Nathan Moulton, director of the MDOT’s Office of Freight and Passenger Services, emphasized in an email that Amtrak’s plan was not made with the state or NNERPA’s approval. He said the MDOT is working on a plan for a siding project at the Wells station, exploring a possible relocation of the Portland station and adding a new passenger platform in Falmouth. No plans in central Maine, at least for now.

“Right now, in regard to passenger rail in Maine,” Moulton wrote, “we are continuing to work with NNEPRA to keep the current system viable in the pandemic and watching to see how ridership comes back as we emerge from the pandemic.”

But George O’Keefe, a rail policy advocate and economic development director in Rumford, said he believes Amtrak’s plan is a positive development. The extended service to Rockland signals an opportunity for increased growth, he said.

O’Keefe wrote in an email it could be possible to add passenger rail service between Portland, Lewiston and Waterville, with a stop in Belgrade, on Route 27. There could also be a potential stop in Winthrop, giving Augusta residents two potential nearby stops.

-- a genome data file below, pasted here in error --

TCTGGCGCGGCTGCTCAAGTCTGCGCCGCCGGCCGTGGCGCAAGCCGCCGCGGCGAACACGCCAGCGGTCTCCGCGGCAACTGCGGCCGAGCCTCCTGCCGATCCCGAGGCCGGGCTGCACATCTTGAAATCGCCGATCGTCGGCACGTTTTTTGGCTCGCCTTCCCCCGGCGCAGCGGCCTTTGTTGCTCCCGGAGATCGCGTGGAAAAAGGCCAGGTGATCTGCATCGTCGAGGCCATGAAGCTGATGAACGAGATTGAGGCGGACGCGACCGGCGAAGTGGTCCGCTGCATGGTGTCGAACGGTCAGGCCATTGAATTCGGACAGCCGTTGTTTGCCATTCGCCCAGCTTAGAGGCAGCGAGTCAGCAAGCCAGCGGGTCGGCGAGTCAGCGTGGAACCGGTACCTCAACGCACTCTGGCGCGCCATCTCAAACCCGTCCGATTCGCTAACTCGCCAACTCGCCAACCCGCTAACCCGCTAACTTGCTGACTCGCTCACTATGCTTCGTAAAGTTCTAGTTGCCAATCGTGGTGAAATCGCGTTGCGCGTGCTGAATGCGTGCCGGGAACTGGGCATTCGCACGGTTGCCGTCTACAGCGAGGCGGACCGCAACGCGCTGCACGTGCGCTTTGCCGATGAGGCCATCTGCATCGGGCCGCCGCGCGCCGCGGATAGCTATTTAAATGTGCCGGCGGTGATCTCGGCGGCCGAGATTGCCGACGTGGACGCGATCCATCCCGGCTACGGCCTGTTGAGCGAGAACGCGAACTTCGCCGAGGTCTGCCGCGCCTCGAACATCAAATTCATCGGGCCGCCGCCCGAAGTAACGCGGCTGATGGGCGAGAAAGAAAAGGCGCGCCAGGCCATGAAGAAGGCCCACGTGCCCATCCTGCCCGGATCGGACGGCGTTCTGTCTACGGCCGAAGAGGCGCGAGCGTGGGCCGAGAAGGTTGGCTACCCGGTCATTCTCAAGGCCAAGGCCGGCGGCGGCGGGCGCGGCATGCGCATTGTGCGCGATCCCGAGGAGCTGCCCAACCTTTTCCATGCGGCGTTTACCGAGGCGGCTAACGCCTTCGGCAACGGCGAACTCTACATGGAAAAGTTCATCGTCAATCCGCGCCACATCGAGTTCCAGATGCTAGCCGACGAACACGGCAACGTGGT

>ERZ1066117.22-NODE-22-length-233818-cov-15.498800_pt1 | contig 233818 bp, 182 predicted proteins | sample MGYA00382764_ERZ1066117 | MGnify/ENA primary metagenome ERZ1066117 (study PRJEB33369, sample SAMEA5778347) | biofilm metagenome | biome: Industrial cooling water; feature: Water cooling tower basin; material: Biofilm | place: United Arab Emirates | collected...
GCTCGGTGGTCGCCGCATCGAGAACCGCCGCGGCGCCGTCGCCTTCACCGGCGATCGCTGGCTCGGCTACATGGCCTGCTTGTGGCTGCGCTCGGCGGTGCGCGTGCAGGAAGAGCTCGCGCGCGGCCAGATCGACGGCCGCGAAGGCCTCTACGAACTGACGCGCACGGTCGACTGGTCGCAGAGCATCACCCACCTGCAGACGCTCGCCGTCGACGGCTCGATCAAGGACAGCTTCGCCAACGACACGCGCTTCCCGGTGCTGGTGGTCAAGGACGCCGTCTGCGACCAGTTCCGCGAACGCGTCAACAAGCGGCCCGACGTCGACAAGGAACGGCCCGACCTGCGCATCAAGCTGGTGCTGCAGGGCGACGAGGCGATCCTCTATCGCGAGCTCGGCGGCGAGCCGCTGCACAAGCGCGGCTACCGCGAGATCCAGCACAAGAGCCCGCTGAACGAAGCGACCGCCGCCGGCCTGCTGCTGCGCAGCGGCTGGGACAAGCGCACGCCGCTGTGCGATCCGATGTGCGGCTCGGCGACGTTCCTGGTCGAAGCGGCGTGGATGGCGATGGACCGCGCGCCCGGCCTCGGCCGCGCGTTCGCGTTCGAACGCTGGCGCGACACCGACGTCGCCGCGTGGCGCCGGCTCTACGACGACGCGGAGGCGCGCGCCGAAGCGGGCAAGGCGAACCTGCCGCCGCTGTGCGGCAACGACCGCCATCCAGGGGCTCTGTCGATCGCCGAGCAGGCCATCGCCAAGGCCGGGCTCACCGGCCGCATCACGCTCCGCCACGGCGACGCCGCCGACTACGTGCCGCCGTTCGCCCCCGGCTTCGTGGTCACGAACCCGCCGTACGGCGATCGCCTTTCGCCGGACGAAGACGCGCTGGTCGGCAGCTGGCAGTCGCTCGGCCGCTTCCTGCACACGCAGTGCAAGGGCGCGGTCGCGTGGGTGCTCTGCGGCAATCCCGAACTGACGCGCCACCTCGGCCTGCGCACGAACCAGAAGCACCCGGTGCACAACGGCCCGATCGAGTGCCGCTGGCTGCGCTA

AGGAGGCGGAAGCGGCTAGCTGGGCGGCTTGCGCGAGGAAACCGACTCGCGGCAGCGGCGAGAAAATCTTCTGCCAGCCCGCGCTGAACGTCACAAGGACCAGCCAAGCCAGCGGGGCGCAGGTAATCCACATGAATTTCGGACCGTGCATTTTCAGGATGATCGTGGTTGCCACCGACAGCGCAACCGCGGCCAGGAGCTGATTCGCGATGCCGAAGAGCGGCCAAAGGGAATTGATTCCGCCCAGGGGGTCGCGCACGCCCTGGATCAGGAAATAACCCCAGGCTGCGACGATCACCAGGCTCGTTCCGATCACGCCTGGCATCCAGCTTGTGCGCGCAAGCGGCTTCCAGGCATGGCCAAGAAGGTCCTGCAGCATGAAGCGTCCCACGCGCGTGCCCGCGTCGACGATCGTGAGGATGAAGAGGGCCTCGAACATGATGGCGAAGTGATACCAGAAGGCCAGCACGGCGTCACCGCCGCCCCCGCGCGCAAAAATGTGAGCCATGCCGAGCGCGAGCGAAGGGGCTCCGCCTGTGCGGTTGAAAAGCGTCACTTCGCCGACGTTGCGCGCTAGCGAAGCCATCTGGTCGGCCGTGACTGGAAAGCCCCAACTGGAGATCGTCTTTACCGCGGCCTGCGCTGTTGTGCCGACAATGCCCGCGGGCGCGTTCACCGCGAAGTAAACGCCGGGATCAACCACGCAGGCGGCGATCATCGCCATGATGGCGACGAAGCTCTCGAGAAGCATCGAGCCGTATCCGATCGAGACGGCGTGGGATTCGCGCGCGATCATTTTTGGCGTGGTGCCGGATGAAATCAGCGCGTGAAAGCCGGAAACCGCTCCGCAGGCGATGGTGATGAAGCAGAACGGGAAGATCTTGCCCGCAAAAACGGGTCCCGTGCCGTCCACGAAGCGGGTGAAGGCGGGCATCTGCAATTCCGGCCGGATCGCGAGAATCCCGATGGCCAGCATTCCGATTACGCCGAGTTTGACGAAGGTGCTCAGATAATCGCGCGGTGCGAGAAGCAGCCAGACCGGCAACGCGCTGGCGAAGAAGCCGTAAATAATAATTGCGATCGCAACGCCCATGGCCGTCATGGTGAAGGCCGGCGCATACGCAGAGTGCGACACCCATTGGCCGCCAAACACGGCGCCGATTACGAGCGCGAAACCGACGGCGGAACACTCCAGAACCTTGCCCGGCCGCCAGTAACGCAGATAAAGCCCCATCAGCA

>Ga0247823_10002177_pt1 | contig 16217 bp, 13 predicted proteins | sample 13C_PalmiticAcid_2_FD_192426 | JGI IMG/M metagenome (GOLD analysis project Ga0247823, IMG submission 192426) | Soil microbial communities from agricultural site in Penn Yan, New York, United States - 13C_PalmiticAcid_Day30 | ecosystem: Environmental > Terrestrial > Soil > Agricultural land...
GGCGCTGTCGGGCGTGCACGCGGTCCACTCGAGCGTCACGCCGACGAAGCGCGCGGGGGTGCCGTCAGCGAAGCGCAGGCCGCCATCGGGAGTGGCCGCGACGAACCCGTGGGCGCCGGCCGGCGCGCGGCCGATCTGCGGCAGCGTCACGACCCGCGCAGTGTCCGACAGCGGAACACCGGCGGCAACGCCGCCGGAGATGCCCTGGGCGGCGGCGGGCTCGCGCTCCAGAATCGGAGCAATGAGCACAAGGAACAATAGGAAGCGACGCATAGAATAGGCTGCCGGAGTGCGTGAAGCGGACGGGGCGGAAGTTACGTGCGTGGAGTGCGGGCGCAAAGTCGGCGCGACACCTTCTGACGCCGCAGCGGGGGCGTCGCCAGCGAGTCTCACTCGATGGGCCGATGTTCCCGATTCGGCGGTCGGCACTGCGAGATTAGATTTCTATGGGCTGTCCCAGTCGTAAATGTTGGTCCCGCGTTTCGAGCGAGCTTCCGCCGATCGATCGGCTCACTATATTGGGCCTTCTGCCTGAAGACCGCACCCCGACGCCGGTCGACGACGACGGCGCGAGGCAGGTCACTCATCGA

“This option would ensure deserving communities receive service and also provide a vision for future service to Central and Western Maine that is lacking in any potential plans to run service via Gardiner and Hallowell,” O’Keefe wrote.

“Improved service is positive for Maine generally and will help rebuild a travel mode that is very compatible with the geography and demography of our cities and towns.”

The railroad tracks that run from Brunswick through Augusta, Waterville and up to Bangor are owned by Massachusetts-based Pan Am Railways. The tracks are in the process of being sold to CSX Corp., a massive freight rail system whose tracks cross nearly every state east of the Mississippi River.

Part of Maine Central Railroad’s freight and passenger rail service before its sale in 1983, the soon-to-be CSX Corp. tracks include the Waterville Yard. CSX is a Class I railroad, meaning it is one of the nation’s eight largest railroads, including Amtrak.

Maine Central’s passenger service ended in 1960. It remains unclear how the acquisition impacts central Maine businesses, as expert opinions differ.

In terms of passenger rail, Rudolph and his groups are pushing for an extension of the Downeaster through Augusta and Waterville. Bangor, Waterville and Augusta have passed resolutions asking the state to conduct a feasibility study.

Sen. Joe Baldacci, D-Bangor, and seven legislative co-sponsors introduced legislation to provide $300,000 from the state’s multimodal fund to pay for such a study. The next step would be a feasibility analysis. Rudolph said he sees passenger rail service in central Maine as having potential to boost the region’s economy.

Passenger rail service in central Maine may not be coming in the near future through Amtrak, but it is not to be ruled out.

“The feasibility study is the first step to restoring service in Bangor, Waterville and Augusta,” Rudolph said. “Our goal is to get (the study) done within the next year.”